Reid Hoffman, center, co-founder and executive chairman of LinkedIn,… (Mike Segar, Reuters )
So much of what people thought they knew about investing has been turned upside down in the last decade.
Yet Linked-In Corp. showed this week that some things never change: Offer stock in one of the hottest U.S. companies in one of the hottest new industries and watch the public beat down the doors to get at it.
Who says Americans have given up on the future? They clamored to grab a piece of it in LinkedIn.
The initial public share offering of the Web-based professional-networking firm was expected to be a hit, and it more than lived up to expectations. The Mountain View, Calif., company went public at $45 a share late Wednesday and saw demand explode when the stock began trading Thursday morning.
After some truly desperate buyers briefly drove the shares as high as $122.70, the price pulled back but still closed up 109% for the day, at $94.25. That ranked as the biggest first-day IPO advance for any U.S.-based tech company since the crash of the dot-com era stocks in the early 2000s, far exceeding Google Inc.'s 18% initial pop in its 2004 IPO.
Understandably, Linked-In's surge triggered "Bubble!" catcalls from people who would prefer not to see history repeat. Though the stock's gain was relatively modest compared with the 400%-plus first-day rallies of the dot-com era's shooting stars, the $94.25 share price still was an astronomical 554 times the company's earnings of 17 cents a share last year.
On Friday the stock eased slightly, ending at $93.07.
Nobody doubts that LinkedIn, with 102 million members, is a real business right now. But what level of future earnings are buyers at $90-plus betting on? It had better be a very big number.
Whatever opinion you might have about this kind of speculative frenzy for a stock, as taxpayers we probably ought to be grateful for LinkedIn. Hopefully, the windfall to fellow Californians who sold LinkedIn shares at a profit Thursday and Friday will yield a tidy capital-gains tax bonus to cash-strapped Sacramento. Maybe it will save a state park or two from closure.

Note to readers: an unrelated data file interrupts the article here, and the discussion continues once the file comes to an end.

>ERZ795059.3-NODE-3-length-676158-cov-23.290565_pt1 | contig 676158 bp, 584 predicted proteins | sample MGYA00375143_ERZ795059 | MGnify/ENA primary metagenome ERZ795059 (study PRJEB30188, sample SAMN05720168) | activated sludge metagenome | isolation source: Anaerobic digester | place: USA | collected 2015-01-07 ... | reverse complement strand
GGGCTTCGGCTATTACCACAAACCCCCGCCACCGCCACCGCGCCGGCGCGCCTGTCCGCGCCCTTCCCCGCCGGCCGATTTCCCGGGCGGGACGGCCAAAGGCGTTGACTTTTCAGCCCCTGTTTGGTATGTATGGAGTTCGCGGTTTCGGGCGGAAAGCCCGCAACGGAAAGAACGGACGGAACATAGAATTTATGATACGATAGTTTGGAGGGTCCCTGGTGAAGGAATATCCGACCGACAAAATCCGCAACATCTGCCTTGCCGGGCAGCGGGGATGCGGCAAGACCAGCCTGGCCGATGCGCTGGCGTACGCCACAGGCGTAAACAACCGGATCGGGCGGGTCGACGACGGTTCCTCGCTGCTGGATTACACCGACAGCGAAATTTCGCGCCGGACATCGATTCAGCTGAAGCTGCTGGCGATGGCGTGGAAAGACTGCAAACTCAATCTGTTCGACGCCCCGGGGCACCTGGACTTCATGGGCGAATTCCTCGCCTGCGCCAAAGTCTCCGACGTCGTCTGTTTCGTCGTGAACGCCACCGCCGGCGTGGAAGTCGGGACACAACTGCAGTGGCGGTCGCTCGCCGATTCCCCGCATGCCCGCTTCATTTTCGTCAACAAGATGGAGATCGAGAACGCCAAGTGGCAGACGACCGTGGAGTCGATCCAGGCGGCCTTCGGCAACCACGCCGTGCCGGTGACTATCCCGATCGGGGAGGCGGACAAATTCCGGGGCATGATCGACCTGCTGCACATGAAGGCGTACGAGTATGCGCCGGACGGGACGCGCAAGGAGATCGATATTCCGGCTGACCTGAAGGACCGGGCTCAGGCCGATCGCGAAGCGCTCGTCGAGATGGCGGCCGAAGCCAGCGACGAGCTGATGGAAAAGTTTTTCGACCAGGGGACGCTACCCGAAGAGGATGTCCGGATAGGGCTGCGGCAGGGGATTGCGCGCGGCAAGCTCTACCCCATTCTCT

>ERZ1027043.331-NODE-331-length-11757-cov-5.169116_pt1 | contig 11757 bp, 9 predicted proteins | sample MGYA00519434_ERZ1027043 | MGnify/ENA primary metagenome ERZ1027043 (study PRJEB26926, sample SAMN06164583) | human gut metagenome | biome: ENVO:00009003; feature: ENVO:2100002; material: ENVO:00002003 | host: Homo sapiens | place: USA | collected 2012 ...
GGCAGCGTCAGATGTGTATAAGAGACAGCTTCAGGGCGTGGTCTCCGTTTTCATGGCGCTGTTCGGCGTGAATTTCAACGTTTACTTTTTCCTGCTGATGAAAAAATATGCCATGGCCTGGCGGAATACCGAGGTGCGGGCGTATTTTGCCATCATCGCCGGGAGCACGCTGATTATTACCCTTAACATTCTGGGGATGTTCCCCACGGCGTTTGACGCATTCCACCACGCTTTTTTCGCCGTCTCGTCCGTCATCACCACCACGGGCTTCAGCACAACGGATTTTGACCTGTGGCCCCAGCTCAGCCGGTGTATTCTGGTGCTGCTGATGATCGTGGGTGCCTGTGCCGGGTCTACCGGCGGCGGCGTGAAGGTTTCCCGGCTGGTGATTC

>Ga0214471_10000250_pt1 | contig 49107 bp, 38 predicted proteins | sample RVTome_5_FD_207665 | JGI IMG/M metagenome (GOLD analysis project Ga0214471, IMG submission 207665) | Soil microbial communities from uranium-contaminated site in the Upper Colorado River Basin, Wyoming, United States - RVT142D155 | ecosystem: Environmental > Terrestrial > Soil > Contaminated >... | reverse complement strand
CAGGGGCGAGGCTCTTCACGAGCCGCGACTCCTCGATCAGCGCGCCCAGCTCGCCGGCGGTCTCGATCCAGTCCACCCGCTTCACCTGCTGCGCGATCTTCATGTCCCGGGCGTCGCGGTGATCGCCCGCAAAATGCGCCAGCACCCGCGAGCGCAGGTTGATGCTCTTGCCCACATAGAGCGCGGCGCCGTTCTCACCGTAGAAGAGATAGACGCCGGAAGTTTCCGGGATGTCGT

And if LinkedIn paves the way for similarly torrid investor receptions for IPOs from the rest of the California social networking mob — particularly Facebook, Twitter and Zynga — don't underestimate the benefit to the state's coffers. Or to the luxury-home market in and around Silicon Valley, as newly minted millionaires look for real estate befitting their upgraded financial status.
Somebody else ought to be happy about the Linked-In deal: Federal Reserve Chairman Ben S. Bernanke.
The Fed's easy-money policy, including near-zero short-term interest rates, has been expressly aimed at encouraging investors to take risks with their savings rather than stay hunkered down earning nearly nothing.
And by trying to hold long-term interest rates down as well since November with its commitment to buy $600 billion in Treasury bonds, the Fed has sent a clear-cut message to businesses: Why not raise capital while it's so cheap?
In other words, get it while the getting is good.
But just how much longer the getting will be good is a matter of growing debate on Wall Street.
The Fed's bond-buying program is set to end June 30. People who believe that the only thing holding up the U.S. economy over the last six months has been Bernanke's cash injections are betting that things will crumble just as soon as those injections stop.
If so, LinkedIn's IPO could be remembered as a last gasp of the bull market. For now, though, U.S. stocks overall remain in wait-and-see mode. Most major indexes fell just modestly this week and remain within 4% or so of their multiyear highs reached in late April. There has been no big rush for the exits.
Bond investors, too, have been sanguine, seemingly ignoring warnings from the likes of Pimco bond fund guru Bill Gross, who insists that once the Fed's Treasury purchases wind down, longer-term interest rates must rise because they've been artificially suppressed.
If Treasury rates jump, that would be expected to push up other interest rates as well, including on mortgages and corporate bonds, for example.
No wonder corporate America has gone on a borrowing binge to raise fresh capital or refinance more expensive debt. U.S. companies have raised a total of $360.5 billion this year via sales of investment-grade and junk bonds, already more than half of what they raised in all of 2010, according to data firm Dealogic.
This week alone was the busiest ever for corporate borrowing, with $30.3 billion in bonds sold, Dealogic said.
Get it while the getting is good.
Even Google, already loaded with cash, couldn't resist taking advantage of low bond yields. The Internet search giant this week sold debt for the first time in its history, raising $3 billion in all.